Hey @darrarski, thanks for the detailed report!
It may seem like that
assertFailure is a little strict, but it is indeed what we want, and without it you would be silently hiding a bug rather than loudly complaining of a programmer error
The bug is that when the dismiss button is tapped you immediately
nil out the detail state, which causes the detail view to go away, which then causes the
onDisappear to be invoked, which finally sends the
.stopTimer action. However, that action will never be delivered to your reducer because the state has already been
nil'd out, and so there is no longer anything to reducer on. That essentially means that without the
assertionFailure the timer would be quietly running forever, sending actions to the store, and you wouldn't know unless you happen to have
.debug() on the reducer to see everything that was coming in.
So, the assertion really is trying to catch a potential bug, but that's not to say that this is the best way to handle the situation. The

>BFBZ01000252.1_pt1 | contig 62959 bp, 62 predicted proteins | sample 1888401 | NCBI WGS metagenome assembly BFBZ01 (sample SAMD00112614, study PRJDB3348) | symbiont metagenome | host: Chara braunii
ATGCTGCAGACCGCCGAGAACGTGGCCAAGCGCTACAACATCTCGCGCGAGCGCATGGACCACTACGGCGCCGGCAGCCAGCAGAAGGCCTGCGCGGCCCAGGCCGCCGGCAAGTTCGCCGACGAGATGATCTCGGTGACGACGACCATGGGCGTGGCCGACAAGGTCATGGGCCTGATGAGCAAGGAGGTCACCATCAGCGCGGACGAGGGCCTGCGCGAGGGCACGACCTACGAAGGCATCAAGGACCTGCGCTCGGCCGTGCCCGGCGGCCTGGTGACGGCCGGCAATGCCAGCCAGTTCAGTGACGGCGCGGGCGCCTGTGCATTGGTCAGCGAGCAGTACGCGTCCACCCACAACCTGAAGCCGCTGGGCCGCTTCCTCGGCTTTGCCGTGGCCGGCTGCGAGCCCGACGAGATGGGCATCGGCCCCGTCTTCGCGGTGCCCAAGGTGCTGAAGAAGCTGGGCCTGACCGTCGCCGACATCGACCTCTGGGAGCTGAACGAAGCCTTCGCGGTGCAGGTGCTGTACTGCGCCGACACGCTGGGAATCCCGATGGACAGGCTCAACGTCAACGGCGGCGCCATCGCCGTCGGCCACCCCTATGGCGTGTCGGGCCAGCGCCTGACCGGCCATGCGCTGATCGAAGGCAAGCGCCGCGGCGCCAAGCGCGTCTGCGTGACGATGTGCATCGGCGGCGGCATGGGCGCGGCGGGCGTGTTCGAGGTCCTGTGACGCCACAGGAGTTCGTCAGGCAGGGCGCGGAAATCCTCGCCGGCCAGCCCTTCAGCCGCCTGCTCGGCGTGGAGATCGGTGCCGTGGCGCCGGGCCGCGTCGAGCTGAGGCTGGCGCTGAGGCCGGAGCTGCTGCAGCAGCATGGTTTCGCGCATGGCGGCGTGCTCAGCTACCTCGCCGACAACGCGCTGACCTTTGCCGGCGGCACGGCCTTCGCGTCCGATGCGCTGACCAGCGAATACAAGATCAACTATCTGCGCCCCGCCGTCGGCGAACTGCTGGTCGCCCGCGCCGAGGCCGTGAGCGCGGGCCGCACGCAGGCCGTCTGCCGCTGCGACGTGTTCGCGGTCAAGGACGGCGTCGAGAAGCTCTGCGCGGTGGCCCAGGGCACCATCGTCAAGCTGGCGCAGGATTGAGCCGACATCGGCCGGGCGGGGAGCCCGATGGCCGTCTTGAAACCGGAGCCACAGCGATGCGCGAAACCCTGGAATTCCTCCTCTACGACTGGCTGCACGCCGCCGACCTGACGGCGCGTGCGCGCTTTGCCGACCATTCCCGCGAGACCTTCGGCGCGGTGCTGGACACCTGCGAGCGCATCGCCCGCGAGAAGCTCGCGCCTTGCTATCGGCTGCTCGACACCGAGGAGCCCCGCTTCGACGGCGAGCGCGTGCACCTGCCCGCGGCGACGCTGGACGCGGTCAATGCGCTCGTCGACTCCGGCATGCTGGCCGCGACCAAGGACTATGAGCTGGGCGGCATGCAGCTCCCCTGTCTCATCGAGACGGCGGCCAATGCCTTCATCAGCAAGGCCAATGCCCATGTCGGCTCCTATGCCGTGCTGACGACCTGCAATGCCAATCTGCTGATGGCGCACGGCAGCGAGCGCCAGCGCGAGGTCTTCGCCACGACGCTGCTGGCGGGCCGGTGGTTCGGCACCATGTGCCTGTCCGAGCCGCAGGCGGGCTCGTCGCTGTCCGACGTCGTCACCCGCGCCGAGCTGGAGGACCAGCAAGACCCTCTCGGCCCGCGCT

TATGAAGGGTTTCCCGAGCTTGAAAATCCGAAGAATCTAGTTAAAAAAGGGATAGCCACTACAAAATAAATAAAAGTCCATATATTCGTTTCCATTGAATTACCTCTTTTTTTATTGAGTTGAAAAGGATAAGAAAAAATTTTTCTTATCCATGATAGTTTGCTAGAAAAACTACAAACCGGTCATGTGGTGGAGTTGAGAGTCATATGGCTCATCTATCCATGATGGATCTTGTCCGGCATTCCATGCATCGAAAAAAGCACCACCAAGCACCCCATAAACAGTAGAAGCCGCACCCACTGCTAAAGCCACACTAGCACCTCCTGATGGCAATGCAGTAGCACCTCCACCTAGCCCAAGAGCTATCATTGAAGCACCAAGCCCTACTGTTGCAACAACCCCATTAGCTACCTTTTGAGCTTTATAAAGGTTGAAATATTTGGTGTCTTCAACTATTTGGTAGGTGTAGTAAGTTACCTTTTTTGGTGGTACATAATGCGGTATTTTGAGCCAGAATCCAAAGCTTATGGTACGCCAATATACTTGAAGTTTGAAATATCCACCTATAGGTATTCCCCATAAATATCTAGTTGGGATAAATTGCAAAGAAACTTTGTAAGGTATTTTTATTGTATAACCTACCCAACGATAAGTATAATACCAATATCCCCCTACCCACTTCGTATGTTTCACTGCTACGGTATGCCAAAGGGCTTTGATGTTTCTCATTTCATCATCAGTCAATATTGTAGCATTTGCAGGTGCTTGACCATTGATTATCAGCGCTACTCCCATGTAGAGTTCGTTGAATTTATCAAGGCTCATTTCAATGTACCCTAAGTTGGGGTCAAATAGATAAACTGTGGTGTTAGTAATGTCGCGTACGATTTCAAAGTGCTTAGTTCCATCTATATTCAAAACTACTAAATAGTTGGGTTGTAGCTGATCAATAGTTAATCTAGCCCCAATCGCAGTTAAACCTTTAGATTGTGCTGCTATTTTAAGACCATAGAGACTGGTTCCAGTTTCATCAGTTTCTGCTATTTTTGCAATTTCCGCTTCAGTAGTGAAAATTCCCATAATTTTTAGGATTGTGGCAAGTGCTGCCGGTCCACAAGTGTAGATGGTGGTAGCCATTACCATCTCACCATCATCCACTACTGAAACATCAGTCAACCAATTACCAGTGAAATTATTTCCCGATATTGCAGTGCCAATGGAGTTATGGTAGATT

optional higher-order reducer is good for optionally showing/hiding views based on state, but if you need to hook into the lifecycle methods from within that view, in particular
onDisappear, then you are always going to run into that assertion.
So this has motivated us to find a version of
optional that is lifecycle aware. We have sketched a version of the higher-order reducer here, along with a case study:
We want to spend a little more time with it and see if there is any more polish we can apply, but the results are promising so far. Want to give it a spin and see if it helps you?